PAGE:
Mostly I finish books I start, but when I first tried reading this novel twenty-five to thirty years ago, I don't think I made it past page five. I have a vague memory of seeing the film adaptation back in the 1990s, but it clearly didn't inspire me to return to the novel. So I'm not sure what made me decide to acquire and listen to the audiobook so many years later. However, I'm glad I did.
I knew that Wharton had written a novel critical of the world from which she sprang - late 19th century New York high society - but I hadn't expected such sharp irony. Nor had I expected the not infrequent touches of humour. Early on I was reminded of “The Forsyte Saga”, in which Galsworthy exposes the hypocrisy of the English upper middle class of the same period. But Galsworthy painted on a broader canvas than did Wharton, who focuses on her central protagonist Newland Archer's struggle between conforming to the expectations placed on him by his class and social position and his longing to follow his heart.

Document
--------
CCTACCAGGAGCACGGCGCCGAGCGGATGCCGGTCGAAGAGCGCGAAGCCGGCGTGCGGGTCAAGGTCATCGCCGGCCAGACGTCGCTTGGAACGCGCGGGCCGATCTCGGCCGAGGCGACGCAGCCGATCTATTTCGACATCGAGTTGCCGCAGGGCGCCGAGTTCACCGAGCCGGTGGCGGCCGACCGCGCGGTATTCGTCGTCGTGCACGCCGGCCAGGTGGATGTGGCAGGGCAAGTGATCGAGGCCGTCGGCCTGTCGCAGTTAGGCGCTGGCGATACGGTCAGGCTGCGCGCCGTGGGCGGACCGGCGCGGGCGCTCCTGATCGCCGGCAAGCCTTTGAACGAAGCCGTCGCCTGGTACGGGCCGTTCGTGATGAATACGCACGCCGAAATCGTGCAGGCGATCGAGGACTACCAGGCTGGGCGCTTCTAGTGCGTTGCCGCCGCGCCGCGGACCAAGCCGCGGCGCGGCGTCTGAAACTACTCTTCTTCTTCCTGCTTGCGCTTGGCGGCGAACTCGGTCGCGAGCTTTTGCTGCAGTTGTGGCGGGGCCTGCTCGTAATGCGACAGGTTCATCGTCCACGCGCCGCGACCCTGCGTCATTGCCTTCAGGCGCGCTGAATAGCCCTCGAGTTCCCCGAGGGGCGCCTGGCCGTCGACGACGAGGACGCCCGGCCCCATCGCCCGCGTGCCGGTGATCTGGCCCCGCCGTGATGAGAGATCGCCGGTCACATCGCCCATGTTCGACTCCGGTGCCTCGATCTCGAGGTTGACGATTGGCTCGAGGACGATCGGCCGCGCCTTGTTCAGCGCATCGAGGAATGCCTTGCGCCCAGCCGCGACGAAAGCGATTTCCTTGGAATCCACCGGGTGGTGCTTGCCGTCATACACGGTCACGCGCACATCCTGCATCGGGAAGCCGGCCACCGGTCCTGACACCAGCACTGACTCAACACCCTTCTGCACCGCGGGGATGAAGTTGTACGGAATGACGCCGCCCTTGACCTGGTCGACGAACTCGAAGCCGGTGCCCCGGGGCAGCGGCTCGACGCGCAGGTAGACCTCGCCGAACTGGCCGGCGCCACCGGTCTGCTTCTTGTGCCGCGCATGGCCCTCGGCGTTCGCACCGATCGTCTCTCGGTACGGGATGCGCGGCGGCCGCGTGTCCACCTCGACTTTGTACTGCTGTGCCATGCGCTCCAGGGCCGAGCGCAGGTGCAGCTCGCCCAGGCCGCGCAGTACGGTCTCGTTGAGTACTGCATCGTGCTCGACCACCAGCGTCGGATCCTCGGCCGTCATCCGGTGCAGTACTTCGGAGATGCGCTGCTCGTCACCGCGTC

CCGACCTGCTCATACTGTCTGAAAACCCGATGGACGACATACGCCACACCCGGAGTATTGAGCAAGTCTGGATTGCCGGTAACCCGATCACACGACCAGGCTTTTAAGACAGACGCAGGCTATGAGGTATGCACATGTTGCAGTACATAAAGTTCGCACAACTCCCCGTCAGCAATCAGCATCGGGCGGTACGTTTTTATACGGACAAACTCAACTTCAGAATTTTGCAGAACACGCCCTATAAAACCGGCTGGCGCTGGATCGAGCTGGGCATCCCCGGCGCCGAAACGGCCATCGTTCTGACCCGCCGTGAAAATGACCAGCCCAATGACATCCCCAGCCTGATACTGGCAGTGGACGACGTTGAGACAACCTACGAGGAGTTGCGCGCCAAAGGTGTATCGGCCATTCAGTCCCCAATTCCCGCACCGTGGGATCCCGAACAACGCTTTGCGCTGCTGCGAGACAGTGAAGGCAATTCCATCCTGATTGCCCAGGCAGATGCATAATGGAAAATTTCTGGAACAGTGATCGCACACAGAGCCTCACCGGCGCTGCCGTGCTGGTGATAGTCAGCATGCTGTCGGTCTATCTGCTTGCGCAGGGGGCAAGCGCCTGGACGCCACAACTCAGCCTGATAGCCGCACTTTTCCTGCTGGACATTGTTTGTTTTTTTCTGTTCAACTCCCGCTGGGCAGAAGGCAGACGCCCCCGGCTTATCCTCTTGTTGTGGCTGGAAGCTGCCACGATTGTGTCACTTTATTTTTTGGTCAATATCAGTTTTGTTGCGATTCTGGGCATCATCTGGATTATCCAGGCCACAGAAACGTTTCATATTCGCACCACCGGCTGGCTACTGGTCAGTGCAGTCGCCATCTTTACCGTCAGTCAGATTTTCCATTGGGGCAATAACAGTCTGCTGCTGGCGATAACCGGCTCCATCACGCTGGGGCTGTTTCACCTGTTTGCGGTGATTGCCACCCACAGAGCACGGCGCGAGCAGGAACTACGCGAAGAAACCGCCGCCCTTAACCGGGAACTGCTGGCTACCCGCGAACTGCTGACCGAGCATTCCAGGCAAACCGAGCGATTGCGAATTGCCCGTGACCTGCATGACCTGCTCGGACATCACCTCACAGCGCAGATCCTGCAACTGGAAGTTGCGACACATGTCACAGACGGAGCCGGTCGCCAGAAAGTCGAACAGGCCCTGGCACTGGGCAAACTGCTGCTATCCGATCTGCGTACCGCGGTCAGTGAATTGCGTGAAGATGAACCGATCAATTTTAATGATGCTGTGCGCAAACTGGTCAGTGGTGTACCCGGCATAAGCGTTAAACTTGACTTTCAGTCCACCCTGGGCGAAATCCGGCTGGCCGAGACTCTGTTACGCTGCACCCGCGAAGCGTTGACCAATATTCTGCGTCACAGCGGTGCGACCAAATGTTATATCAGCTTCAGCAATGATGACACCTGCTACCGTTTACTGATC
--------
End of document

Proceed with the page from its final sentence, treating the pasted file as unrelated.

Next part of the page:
I really like Wharton's prose and her description of high society in 1870s New York is brilliantly evocative. I became less interested in Newland Archer's internal conflict as time went on and I was mildly irritated by the repeated references to characters' blushing, flushing and turning pale. (Was there really no other way Wharton could have indicated strong but restrained emotion?) But the poignancy of the ending won me over: it rang strong and true. The novel is an interesting snapshot of a particular place and at a particular time, but it still has something to say about the conflict between societal and family expectations and personal integrity and freedom. It made me want to read more of Edith Wharton's work.